The clinical trials were the primary research. Market research followed. Research conducted during the pre-approval phase that was significant to building a communications platform included: Consumer research was conducted into the different types of facial enhancement options available. A continuum of treatment options was then developed to illustrate how a consumer may progress from one treatment type to the next. Charting facial enhancement options and the decision-making evolution helped to understand the end user and target communications according to where a consumer group may be along the continuum.
Key market research was conducted to determine the U.S. markets where Botox use, familiarity and potential for future use was greatest. These markets were ranked according to the “vanity factor”, which helped in the prioritization of media market targets, known as “vanity markets.”
For Burson-Marsteller to be able to identify which messages led to misperceptions and inaccuracies about the Botox product, a media audit was conducted. More appropriate messages were developed to convey key product attributes and results of treatment. Databank research from the scientific academies of Dermatology and Plastic Surgery provided useful information on the popularity and frequency of certain facial enhancement procedures.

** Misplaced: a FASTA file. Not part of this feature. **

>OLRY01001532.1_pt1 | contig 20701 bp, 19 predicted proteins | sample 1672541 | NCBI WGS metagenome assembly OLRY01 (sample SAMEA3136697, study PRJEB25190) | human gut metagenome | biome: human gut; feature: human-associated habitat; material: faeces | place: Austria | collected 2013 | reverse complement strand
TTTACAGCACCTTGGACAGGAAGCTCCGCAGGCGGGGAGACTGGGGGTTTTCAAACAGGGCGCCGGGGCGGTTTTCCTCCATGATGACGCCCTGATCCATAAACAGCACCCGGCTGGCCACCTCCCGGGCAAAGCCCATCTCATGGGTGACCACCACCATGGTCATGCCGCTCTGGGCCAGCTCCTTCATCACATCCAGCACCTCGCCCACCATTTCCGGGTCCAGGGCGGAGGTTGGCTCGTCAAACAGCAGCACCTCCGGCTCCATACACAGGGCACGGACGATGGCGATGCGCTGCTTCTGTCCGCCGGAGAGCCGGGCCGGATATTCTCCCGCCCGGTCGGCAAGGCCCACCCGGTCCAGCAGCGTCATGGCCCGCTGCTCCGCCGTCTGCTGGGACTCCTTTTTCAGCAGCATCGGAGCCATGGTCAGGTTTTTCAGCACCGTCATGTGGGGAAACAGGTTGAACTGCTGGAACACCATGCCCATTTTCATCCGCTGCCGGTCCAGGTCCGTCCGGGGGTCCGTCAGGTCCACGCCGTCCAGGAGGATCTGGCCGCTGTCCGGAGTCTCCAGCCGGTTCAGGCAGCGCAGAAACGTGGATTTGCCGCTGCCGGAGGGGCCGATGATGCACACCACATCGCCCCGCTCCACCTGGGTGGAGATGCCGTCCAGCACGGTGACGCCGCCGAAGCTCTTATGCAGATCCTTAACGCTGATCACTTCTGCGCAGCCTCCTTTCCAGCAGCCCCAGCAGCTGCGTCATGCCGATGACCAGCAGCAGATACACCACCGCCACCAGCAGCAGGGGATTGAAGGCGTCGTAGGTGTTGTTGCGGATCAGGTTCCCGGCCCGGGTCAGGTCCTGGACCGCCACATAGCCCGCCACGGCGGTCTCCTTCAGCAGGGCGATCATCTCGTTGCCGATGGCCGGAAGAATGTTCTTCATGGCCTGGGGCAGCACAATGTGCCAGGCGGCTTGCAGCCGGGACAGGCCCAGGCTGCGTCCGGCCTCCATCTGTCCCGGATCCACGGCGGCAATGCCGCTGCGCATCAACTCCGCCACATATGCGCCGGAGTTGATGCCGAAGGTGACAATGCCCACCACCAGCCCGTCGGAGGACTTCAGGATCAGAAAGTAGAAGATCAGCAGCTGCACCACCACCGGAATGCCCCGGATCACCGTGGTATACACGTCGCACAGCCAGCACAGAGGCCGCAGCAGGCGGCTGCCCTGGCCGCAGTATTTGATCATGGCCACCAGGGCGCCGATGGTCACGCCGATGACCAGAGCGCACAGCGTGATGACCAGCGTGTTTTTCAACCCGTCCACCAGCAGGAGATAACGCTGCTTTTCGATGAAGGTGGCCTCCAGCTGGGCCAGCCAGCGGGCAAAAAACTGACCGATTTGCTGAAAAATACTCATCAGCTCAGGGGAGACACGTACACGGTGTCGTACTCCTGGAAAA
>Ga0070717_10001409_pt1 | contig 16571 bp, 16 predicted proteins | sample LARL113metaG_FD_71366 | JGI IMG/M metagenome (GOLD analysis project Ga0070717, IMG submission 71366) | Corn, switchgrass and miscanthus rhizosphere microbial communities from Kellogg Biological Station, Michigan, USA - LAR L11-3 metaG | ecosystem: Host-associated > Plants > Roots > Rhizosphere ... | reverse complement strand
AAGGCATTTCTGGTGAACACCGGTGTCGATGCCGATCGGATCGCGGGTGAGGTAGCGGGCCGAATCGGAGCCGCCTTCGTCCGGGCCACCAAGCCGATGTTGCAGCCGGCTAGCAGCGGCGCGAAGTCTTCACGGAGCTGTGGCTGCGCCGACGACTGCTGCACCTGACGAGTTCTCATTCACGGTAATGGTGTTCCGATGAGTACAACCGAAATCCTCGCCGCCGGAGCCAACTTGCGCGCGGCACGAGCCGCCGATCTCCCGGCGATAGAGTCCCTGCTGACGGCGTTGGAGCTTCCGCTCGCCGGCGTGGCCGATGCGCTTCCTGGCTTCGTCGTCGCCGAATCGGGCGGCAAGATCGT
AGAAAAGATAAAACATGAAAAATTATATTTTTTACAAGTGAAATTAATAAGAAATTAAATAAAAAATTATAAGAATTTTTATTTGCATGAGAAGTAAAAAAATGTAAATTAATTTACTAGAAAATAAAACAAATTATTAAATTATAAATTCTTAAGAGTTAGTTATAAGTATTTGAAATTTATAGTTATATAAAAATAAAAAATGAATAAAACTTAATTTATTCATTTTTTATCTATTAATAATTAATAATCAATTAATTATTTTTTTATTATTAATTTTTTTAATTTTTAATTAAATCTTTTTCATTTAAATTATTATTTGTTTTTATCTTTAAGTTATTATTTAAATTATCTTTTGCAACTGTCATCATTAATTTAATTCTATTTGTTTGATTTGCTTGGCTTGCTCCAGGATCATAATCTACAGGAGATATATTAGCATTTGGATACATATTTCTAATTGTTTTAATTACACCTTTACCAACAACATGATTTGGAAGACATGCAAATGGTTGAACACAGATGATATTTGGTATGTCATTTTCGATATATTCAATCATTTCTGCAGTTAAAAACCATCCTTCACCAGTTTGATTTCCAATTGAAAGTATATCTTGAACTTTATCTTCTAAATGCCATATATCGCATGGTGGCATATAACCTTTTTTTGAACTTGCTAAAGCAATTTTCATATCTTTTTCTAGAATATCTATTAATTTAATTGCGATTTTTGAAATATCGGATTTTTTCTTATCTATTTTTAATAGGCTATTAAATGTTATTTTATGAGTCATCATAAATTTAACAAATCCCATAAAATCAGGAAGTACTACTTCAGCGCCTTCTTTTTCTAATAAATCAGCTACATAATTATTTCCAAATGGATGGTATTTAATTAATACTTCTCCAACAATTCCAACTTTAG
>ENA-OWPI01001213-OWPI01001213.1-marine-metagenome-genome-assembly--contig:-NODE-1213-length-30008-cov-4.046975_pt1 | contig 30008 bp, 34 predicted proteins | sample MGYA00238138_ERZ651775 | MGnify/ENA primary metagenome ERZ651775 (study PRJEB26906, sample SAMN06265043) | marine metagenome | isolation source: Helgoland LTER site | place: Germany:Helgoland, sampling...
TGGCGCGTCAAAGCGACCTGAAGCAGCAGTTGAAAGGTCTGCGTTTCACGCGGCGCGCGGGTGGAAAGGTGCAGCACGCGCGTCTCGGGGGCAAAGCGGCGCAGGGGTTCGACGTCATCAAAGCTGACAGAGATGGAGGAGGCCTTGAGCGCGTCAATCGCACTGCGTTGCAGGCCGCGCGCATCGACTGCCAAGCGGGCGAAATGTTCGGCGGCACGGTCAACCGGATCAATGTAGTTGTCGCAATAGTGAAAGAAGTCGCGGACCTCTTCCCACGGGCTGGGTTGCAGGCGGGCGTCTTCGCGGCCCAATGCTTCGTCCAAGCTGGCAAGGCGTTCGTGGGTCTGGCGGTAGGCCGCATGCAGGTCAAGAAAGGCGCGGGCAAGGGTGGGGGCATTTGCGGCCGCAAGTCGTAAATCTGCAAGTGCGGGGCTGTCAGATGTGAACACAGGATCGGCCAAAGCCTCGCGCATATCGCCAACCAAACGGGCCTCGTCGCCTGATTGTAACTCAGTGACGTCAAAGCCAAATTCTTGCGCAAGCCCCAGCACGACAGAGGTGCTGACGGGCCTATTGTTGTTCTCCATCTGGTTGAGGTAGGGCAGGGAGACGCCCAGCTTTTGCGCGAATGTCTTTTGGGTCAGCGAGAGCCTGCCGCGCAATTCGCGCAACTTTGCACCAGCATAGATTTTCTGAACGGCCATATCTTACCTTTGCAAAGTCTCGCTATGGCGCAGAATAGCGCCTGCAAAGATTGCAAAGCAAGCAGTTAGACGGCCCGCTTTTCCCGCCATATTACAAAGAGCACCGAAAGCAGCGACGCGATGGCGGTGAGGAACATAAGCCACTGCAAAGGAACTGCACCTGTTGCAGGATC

The strategic approach was to build a cadre of physician experts (primarily from vanity markets) who can advise on messaging; train other potential “injectors” to expand product use and how to safely administer; serve as spokespeople/advocates, emphasizing the ‘art and science’ of the Botox product. FDA approval was then leveraged to reinforce “science of Botox,”
Throughout the summer and fall of 2001, the internal Allergan PR team and the Burson-Marsteller PR team worked together to prepare for the FDA approval of BotoxCosmetic. One of the first activities was to work with a panel of dermatologists and plastic surgeons who were heavy Botox Cosmetic users, known as key “injectors,” to gain insight into their practice patterns and patient attitudes toward treatment.